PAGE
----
Moving beyond examples and into action: Decent work as a practice

October 7 is internationally known as World Day for Decent Work – and this year we want to offer more than just examples of what organizations are doing in our sector. We think it’s important to highlight actions that need to be practiced for decent work to be a reality for nonprofit workers. 

In our engagement with Black, Indigenous, and racialized workers within the nonprofit sector, it has become clear that advancing racial justice is foundational to the commitments we make to advancing decent work practices. If the goal is to center equity, advance racial justice and Indigenous sovereignty, that requires practice, consistency and honouring the failures that come with the work. 

Embedding decent work practices can help our sector address the ongoing HR crisis, “quiet quitting”, burnout and mental health crisis, while also advancing structural and systemic change within our organizations. 

Dismantling dominant systems of oppression is an ongoing journey that requires consistent awareness. 

As a sector we need to practice asking questions continuously. 

Questions like: where is funding being allocated and who is being held accountable to ensure that equity-deserving groups remain a priority? The pandemic offered unprecedented possibilities around the flexibility to be responsive to the needs of nonprofits. As a sector, we have to remain innovative and agile to adapt to our ever-changing circumstances. Funders, from government to family foundations, have the power to support nonprofits in their pursuit of decent work for all. 

How can the nonprofit sector be consistent in our efforts? Allyship around issues of oppression, racial justice and Indigenous sovereignty, requires consistency and an ongoing commitment. If it’s not embedded in the daily work, it’s performative. It is not enough to amplify a campaign like OneDaysPay on September 30 and never speak of Truth and Reconciliation again. We need to practice reciprocity, in conjunction with getting specific on how to adapt the 94 calls to action and support Truth and Reconciliation efforts.

We need to practice naming/identifying the culture within an organization.

This is vital when it comes to addressing systemic racism and colonialism. Naming culture means getting curious about “the why” behind the norms within an organization. In our podcast episode, for example, on Pay Transparency and Decent Work, Paul Taylor names the coded nature of silence that is rooted in white supremacy when we are not upfront about pay scales and pay equity within an organization.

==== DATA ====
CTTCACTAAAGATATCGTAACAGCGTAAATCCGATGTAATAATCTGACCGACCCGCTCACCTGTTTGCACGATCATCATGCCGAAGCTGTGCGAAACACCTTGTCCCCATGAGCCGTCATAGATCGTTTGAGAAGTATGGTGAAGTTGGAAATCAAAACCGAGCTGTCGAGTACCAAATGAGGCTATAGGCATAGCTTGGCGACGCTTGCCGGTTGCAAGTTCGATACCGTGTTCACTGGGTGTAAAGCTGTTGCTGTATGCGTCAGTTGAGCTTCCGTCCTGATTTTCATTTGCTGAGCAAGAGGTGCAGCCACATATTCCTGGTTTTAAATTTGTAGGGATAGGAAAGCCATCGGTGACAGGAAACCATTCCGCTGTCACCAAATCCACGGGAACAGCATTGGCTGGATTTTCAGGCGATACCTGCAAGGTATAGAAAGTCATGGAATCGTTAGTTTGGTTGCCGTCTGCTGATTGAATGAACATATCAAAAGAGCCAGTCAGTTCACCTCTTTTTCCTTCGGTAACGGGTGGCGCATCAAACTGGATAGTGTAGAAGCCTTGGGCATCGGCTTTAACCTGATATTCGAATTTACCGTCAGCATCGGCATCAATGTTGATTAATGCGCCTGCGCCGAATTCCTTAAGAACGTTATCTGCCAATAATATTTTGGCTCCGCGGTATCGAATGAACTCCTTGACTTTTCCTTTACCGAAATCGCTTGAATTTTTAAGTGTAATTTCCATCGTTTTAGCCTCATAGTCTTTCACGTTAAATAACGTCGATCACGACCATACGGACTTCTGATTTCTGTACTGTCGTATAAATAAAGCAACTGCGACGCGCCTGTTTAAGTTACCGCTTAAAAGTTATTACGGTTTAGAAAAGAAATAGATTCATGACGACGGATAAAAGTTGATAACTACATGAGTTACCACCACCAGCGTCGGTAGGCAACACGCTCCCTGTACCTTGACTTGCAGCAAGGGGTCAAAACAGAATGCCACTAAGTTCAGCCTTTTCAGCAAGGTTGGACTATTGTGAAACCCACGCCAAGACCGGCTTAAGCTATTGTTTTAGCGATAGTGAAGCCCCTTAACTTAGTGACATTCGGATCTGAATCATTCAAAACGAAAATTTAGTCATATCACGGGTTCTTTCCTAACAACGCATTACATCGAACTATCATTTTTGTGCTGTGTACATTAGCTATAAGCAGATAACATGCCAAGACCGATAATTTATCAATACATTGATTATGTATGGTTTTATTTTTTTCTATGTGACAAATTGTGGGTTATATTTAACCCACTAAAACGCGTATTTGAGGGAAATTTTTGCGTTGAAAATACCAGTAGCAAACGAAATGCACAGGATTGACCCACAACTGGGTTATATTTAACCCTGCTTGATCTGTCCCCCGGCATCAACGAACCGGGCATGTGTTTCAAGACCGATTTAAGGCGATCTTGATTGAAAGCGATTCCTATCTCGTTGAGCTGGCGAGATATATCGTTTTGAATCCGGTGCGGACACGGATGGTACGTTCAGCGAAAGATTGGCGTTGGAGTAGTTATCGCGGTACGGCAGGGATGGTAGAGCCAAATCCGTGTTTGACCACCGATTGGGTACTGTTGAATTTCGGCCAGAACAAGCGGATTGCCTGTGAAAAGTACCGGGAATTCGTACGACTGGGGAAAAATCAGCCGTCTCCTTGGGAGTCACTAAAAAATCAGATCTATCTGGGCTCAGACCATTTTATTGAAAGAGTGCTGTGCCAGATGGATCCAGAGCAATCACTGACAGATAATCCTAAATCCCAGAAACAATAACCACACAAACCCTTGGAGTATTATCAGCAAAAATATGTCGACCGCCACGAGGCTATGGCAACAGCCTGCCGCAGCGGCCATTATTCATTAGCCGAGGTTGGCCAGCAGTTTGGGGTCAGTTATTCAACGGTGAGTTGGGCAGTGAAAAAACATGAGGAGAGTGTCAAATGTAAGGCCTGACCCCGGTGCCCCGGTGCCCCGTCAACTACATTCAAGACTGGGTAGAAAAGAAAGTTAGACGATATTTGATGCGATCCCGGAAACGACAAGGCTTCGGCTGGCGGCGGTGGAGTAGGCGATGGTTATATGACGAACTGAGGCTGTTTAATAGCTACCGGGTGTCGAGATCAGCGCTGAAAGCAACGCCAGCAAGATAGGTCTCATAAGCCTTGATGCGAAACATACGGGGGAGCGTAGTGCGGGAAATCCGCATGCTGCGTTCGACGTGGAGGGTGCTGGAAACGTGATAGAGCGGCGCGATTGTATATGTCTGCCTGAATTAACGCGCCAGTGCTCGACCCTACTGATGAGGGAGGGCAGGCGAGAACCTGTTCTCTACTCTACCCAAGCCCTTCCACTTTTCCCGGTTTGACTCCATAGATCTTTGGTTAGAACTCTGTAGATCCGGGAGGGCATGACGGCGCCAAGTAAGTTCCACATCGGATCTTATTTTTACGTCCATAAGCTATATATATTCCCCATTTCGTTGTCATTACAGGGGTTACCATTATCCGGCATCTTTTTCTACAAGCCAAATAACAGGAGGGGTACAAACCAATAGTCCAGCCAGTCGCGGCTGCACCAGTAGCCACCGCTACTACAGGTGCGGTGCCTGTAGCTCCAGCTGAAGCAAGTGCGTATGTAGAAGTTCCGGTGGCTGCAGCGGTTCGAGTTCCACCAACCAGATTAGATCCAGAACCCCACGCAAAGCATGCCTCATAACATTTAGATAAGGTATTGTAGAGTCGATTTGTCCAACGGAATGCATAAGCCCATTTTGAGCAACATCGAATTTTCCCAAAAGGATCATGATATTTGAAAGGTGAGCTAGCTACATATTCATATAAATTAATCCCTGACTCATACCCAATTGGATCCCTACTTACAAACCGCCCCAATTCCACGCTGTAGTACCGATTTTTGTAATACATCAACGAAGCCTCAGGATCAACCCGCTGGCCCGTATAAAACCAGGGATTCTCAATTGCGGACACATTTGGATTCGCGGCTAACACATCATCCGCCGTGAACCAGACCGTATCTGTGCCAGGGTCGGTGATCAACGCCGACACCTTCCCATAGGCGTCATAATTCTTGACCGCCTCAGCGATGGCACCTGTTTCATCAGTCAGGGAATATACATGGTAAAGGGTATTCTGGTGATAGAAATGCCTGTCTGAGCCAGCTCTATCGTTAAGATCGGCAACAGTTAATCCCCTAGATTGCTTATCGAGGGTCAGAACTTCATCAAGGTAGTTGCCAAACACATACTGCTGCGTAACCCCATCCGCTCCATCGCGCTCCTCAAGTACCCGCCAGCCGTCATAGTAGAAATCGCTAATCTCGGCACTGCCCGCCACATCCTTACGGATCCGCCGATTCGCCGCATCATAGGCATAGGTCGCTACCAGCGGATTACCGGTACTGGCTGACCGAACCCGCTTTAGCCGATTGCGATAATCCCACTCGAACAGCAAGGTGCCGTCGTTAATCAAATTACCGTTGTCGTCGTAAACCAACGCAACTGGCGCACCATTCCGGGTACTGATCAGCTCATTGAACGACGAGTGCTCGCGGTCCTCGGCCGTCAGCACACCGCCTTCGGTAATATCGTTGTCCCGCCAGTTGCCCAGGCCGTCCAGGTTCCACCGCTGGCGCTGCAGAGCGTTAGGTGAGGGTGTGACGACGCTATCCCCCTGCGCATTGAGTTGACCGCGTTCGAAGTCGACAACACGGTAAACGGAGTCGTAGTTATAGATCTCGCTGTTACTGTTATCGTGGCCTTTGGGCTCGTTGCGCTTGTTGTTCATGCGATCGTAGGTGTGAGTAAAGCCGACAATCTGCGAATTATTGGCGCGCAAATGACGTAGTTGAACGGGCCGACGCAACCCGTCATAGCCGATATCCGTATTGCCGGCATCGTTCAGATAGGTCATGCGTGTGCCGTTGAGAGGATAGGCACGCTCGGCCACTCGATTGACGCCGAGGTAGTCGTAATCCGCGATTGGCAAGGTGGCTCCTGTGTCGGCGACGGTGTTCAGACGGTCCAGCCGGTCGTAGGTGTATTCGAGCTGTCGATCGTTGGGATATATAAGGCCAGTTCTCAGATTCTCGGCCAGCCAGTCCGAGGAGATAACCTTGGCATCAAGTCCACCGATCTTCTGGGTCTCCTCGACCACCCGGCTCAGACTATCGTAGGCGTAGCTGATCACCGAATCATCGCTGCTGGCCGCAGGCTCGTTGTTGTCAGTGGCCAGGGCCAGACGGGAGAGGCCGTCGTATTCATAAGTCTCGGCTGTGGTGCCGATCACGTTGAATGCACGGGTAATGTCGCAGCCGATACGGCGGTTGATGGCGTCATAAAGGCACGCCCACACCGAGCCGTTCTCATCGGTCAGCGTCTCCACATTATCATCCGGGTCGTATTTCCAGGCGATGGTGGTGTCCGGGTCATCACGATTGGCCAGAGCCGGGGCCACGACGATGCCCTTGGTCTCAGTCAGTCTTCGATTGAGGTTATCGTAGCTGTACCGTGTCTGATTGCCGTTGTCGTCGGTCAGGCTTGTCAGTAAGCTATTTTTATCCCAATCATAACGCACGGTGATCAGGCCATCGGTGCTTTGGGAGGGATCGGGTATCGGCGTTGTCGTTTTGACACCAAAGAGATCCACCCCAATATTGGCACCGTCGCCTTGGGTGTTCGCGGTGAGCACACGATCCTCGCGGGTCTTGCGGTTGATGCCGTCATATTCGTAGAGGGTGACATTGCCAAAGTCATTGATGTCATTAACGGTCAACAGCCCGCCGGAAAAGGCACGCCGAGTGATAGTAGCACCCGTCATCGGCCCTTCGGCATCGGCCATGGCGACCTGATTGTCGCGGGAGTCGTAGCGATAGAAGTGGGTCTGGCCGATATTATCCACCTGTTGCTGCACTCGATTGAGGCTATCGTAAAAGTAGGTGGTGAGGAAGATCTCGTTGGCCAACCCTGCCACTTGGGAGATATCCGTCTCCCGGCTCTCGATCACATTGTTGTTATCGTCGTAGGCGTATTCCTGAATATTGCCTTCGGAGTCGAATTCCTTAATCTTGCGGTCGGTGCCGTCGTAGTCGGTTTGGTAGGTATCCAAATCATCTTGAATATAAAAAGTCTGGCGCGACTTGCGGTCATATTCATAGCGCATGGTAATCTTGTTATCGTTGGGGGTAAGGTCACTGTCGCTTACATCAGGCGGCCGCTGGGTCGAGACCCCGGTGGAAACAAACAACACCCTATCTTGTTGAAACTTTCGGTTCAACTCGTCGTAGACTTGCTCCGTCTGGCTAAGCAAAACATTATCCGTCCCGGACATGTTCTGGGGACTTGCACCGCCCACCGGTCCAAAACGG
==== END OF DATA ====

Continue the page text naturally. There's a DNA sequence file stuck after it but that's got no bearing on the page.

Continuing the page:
Example of how to advance decent work: For the last several years, our partners at the Toronto Neighborhood Centers have been chipping away at unearthing cultures of white supremacy within their network. They host monthly community of practice sessions where staff (management, senior leadership to frontline staff) sit with the uncomfortable questions that their members grapple with and share strategies, space and support. There is much discomfort around practicing culture shifts, implementing different HR and organizational strategies but advancing decent work will require us to work through the uneasiness to move forward.

We need to practice examining our relationships with time and practice slowing down.

Flex time, four-day work weeks, payment for job candidates for their labour in preparing for interviews are HR practices that respect the value of our time and are rooted in equity, anti-colonialism, and racial justice. Larissa Crawford, founder of Future Ancestors, describes how time is a medium of anti-colonial violence in this statement.

In a recent training I attended, ‘Whiteness at Work – Liberating Our Time Is Equity Work’, we collectively explored the intersections of race and time, and the need to construct new time realities. 

Some behavioural and organizational practices that emerged within the session included: 

  • Stop praising speed. Intentional and well thought out work plans take into account how ableism shows up in the workplace; acknowledging that some folks will excel in short term projects, while others more long term. 
  • Implement shut down periods after major events within the organization that impact staff capacity (i.e. conferences).
  • Be data informed, not data driven. Be scrupulous about what needs metrics and why data is being collected

We acknowledge that these practices are not the only solutions to advancing decent work. We also know that this is challenging work and are grateful for organizations across the sector that are leading the way. Family Services Ontario, The Anti-Black Racism and Systemic Discrmination Collective of Peel Region and Black North Initiative Playbook are examples of organizations creating solutions, and doing inspiring work to support cultural shifts. 

Are there additional organizational practices that center decent work that we should know about? Share them with us by emailing

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October 7, 2022 at 3:21 pm
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